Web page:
The Jews Are God’s Chosen People
A reflection by the Rev. Doyt L. Conn, Jr.
I don’t suppose you ever wonder about the Midianites, the Amorites, the Moabites, the Samaritans, the Amalekites, the Hittites, the Canaanites, the Girgashites, the Huns, the Visagoths, the Assyrians, or the Druids. But how about the Jews? Rabbi Jonathan Sacks writes this regarding the Jews: “A minority everywhere, Jews kept their identity intact, becoming the only significant minority in history to survive without assimilating to the dominant culture or converting to the majority faith” (Not in God’s Name, 223). They achieved this, he claims, because unlike all the other tribes named above, the Jews were religious first and tribal second. Sacks continues, “Religion can survive without power” (222). The Jewish people were able “to reach the spiritual heights without any of the conventional accouterments of nationhood and political self-determination” (223). This tells us that religion and power are two different things.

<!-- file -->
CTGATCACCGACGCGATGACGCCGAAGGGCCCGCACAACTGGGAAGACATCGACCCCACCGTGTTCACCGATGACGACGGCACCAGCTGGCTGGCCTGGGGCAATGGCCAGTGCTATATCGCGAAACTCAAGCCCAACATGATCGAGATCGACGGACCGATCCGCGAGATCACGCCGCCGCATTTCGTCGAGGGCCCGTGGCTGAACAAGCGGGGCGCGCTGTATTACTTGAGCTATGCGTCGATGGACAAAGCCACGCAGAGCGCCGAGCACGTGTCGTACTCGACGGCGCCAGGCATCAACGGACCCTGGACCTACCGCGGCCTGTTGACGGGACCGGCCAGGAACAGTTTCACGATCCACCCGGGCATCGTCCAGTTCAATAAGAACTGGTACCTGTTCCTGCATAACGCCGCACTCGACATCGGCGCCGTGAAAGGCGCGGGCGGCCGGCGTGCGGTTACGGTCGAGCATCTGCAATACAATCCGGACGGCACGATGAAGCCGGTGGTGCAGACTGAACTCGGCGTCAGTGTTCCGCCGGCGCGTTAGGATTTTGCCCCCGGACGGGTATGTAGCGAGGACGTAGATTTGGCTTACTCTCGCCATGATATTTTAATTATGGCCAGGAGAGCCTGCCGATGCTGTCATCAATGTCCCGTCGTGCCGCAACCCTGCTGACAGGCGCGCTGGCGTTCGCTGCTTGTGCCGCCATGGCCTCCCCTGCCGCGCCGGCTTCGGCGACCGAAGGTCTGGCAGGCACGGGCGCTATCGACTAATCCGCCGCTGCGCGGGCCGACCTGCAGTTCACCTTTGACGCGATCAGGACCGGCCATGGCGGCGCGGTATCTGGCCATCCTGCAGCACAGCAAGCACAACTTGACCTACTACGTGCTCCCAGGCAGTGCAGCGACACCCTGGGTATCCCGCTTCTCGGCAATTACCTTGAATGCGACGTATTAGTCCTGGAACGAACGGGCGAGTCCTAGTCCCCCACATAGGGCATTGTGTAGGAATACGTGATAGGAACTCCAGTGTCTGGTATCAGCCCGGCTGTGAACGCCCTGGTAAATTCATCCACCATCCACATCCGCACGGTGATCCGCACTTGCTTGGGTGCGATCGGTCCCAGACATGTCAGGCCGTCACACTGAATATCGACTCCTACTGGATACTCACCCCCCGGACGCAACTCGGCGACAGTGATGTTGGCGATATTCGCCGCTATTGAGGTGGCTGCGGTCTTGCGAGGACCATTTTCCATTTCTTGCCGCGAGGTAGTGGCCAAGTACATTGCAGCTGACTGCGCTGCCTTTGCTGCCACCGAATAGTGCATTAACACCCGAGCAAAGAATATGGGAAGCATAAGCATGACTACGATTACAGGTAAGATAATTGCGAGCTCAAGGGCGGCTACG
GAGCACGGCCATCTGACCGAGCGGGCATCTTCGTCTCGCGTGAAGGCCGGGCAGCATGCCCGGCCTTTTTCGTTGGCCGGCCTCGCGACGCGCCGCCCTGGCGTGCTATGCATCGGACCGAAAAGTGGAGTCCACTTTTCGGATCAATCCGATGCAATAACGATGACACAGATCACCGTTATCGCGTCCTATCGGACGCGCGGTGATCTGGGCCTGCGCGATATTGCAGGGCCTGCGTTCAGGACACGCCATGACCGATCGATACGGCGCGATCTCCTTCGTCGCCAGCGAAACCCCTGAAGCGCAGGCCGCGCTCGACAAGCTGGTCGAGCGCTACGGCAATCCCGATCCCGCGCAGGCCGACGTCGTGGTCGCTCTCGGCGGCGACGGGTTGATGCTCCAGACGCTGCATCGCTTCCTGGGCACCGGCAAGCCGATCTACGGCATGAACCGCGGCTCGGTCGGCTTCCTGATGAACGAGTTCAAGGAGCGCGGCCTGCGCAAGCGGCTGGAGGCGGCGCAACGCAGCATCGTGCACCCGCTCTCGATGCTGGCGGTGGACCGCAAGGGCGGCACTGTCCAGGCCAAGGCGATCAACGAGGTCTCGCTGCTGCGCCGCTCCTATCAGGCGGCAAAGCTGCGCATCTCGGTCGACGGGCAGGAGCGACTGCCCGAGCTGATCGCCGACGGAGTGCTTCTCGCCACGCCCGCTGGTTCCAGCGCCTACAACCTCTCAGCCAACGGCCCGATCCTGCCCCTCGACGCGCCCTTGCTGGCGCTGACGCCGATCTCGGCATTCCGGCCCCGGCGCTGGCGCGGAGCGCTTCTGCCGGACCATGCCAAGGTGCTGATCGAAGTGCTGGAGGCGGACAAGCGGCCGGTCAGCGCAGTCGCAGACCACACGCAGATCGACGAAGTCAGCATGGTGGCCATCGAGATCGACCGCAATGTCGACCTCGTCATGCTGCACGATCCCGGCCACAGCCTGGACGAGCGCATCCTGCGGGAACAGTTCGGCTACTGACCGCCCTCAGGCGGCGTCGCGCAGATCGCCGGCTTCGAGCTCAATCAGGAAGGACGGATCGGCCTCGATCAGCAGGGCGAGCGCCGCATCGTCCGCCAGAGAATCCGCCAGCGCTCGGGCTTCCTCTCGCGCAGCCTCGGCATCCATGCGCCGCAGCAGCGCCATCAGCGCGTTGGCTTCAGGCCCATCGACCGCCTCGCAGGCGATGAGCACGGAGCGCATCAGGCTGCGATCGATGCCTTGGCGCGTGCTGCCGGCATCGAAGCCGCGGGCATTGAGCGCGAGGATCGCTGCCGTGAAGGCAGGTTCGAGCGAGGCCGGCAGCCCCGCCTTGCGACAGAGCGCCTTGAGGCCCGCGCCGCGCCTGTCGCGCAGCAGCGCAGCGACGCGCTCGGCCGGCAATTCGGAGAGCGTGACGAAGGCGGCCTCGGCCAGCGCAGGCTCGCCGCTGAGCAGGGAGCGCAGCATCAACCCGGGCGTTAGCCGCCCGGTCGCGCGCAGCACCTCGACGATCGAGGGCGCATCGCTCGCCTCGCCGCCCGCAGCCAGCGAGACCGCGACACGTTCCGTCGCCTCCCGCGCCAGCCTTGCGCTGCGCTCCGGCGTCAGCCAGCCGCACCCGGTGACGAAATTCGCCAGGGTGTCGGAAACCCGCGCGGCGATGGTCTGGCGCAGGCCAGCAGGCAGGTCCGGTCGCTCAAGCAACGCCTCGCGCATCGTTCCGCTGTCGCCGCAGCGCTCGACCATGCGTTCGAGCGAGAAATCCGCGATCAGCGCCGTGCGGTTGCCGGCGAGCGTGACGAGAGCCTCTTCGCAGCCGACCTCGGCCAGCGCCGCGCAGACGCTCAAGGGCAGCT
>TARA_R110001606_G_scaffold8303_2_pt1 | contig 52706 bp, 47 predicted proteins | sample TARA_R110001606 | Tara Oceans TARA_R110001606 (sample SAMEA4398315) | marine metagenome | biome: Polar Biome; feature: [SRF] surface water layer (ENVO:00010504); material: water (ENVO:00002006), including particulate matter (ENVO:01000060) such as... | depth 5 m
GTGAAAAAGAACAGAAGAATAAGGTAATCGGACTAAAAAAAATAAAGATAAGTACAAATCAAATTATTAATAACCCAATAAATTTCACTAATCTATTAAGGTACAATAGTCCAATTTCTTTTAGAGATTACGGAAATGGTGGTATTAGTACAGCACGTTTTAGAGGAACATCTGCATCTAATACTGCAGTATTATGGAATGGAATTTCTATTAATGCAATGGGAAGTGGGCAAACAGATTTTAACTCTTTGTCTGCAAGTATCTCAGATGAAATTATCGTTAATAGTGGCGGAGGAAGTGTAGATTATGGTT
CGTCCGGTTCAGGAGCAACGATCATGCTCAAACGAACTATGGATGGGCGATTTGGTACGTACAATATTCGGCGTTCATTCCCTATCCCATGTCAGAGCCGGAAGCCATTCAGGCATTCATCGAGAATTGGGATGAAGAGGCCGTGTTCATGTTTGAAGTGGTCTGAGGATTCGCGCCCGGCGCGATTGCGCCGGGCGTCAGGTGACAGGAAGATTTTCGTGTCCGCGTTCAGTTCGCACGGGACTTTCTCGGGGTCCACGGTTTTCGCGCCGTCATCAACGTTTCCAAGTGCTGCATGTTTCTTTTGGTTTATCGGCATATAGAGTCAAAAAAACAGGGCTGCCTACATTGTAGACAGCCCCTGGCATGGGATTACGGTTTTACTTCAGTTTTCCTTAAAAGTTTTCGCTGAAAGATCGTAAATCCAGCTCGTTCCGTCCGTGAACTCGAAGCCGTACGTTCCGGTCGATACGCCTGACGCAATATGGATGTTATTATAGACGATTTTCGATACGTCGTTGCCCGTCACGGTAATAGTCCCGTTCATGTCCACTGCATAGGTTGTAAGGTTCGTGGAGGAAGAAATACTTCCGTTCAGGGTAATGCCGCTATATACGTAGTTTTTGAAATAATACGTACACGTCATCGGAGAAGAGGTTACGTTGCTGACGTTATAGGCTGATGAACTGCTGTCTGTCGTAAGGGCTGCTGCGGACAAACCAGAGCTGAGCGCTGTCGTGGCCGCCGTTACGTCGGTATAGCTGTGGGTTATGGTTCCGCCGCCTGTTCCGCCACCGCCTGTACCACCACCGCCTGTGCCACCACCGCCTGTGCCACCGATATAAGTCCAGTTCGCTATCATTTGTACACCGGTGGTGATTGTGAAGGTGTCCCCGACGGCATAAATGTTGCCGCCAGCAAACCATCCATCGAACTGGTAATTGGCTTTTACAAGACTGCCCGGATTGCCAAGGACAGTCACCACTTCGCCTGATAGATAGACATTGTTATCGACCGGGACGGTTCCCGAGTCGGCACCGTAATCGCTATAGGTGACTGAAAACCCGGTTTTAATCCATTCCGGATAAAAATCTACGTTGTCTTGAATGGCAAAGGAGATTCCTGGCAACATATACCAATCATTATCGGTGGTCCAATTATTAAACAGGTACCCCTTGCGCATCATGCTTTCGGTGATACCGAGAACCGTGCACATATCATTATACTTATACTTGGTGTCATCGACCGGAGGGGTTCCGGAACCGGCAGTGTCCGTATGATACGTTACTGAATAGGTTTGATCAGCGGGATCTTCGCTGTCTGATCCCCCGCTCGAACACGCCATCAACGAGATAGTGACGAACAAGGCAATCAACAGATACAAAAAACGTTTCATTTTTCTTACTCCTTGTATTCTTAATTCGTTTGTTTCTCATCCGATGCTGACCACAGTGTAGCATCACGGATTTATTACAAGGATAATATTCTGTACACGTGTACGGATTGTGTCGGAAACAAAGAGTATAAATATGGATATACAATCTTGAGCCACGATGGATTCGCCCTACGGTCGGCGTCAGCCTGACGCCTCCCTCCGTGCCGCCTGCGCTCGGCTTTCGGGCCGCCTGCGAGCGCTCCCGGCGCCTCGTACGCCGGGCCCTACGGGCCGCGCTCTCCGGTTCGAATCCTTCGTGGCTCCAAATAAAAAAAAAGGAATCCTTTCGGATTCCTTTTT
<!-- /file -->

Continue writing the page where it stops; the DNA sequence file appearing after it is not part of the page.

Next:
What I find most amazing about the Jewish community is not that they have been set aside as scapegoats and persecuted people throughout the centuries, but that unlike all of the other groups that have become minority groups, then persecuted groups, then scattered and integrated groups, the Jews have kept their identity. From the beginning of time, Conquering Community A always killed, dispersed, and integrated Vanquished Community B. Just read the Bible if you need some evidence of this or any history book for that matter. What makes the Jews unique—a chosen people, if you will—is that they are still around. And they are still around because they figured out 2,500 years ago that tribalism wasn’t enough. It wasn’t the point. There was something bigger to follow, and this bigger thing was a uniting power. It was the Jews’ job to be a light that shines this reality to all people. And the people who saw this light became the children of Abraham. “Look toward heaven and count the stars, if you are able to count them,” God said to Abraham, “So shall your descendants be” (Genesis 15:5). This has proven true, although the tribe of the Jews is not huge. There are around 15 million Jews in the world, but regarding “children of Abraham”—children that were enlightened to see that there is a God and that God is the force that unites beyond the limits and littleness of tribe—well, that group numbers in the billions, ”like the dust of the earth” (Genesis 13:16).